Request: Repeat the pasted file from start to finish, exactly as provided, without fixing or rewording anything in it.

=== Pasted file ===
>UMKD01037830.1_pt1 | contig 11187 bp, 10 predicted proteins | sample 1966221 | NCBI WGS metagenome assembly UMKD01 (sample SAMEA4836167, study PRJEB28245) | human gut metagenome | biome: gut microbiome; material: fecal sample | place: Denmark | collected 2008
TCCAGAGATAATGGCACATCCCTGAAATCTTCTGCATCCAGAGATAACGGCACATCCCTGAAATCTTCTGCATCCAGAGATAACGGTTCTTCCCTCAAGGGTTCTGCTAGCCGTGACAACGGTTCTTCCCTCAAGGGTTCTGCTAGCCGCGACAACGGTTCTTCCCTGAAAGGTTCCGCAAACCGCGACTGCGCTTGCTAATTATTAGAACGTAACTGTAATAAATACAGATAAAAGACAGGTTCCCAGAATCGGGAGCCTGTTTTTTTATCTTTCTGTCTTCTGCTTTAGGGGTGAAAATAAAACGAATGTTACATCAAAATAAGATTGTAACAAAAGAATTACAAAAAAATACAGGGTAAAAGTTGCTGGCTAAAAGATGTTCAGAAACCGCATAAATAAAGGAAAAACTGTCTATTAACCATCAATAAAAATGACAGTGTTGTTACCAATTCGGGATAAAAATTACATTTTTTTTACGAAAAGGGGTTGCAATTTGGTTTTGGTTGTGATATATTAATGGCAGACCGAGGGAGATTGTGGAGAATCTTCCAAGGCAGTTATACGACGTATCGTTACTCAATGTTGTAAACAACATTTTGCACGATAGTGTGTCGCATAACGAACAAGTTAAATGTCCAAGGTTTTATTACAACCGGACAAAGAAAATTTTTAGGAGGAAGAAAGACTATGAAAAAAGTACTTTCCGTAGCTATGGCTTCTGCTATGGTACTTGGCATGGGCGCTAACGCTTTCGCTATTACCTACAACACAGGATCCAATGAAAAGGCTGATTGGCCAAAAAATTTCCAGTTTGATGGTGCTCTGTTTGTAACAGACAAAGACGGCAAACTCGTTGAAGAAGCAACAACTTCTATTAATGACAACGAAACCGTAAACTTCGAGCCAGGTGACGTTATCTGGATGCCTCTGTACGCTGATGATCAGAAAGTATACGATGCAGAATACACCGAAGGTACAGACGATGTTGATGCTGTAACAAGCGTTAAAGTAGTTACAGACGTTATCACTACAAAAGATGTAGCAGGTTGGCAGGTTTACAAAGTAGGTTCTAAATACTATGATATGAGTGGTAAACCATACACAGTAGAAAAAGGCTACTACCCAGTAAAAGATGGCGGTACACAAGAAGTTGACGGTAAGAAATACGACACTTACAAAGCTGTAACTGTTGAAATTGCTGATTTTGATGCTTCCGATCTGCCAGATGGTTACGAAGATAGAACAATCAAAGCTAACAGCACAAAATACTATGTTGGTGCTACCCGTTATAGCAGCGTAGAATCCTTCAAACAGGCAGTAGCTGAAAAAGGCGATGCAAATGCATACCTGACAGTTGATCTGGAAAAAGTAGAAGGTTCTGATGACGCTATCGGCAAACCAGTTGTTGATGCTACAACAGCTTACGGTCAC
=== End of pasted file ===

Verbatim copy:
>UMKD01037830.1_pt1 | contig 11187 bp, 10 predicted proteins | sample 1966221 | NCBI WGS metagenome assembly UMKD01 (sample SAMEA4836167, study PRJEB28245) | human gut metagenome | biome: gut microbiome; material: fecal sample | place: Denmark | collected 2008
TCCAGAGATAATGGCACATCCCTGAAATCTTCTGCATCCAGAGATAACGGCACATCCCTGAAATCTTCTGCATCCAGAGATAACGGTTCTTCCCTCAAGGGTTCTGCTAGCCGTGACAACGGTTCTTCCCTCAAGGGTTCTGCTAGCCGCGACAACGGTTCTTCCCTGAAAGGTTCCGCAAACCGCGACTGCGCTTGCTAATTATTAGAACGTAACTGTAATAAATACAGATAAAAGACAGGTTCCCAGAATCGGGAGCCTGTTTTTTTATCTTTCTGTCTTCTGCTTTAGGGGTGAAAATAAAACGAATGTTACATCAAAATAAGATTGTAACAAAAGAATTACAAAAAAATACAGGGTAAAAGTTGCTGGCTAAAAGATGTTCAGAAACCGCATAAATAAAGGAAAAACTGTCTATTAACCATCAATAAAAATGACAGTGTTGTTACCAATTCGGGATAAAAATTACATTTTTTTTACGAAAAGGGGTTGCAATTTGGTTTTGGTTGTGATATATTAATGGCAGACCGAGGGAGATTGTGGAGAATCTTCCAAGGCAGTTATACGACGTATCGTTACTCAATGTTGTAAACAACATTTTGCACGATAGTGTGTCGCATAACGAACAAGTTAAATGTCCAAGGTTTTATTACAACCGGACAAAGAAAATTTTTAGGAGGAAGAAAGACTATGAAAAAAGTACTTTCCGTAGCTATGGCTTCTGCTATGGTACTTGGCATGGGCGCTAACGCTTTCGCTATTACCTACAACACAGGATCCAATGAAAAGGCTGATTGGCCAAAAAATTTCCAGTTTGATGGTGCTCTGTTTGTAACAGACAAAGACGGCAAACTCGTTGAAGAAGCAACAACTTCTATTAATGACAACGAAACCGTAAACTTCGAGCCAGGTGACGTTATCTGGATGCCTCTGTACGCTGATGATCAGAAAGTATACGATGCAGAATACACCGAAGGTACAGACGATGTTGATGCTGTAACAAGCGTTAAAGTAGTTACAGACGTTATCACTACAAAAGATGTAGCAGGTTGGCAGGTTTACAAAGTAGGTTCTAAATACTATGATATGAGTGGTAAACCATACACAGTAGAAAAAGGCTACTACCCAGTAAAAGATGGCGGTACACAAGAAGTTGACGGTAAGAAATACGACACTTACAAAGCTGTAACTGTTGAAATTGCTGATTTTGATGCTTCCGATCTGCCAGATGGTTACGAAGATAGAACAATCAAAGCTAACAGCACAAAATACTATGTTGGTGCTACCCGTTATAGCAGCGTAGAATCCTTCAAACAGGCAGTAGCTGAAAAAGGCGATGCAAATGCATACCTGACAGTTGATCTGGAAAAAGTAGAAGGTTCTGATGACGCTATCGGCAAACCAGTTGTTGATGCTACAACAGCTTACGGTCAC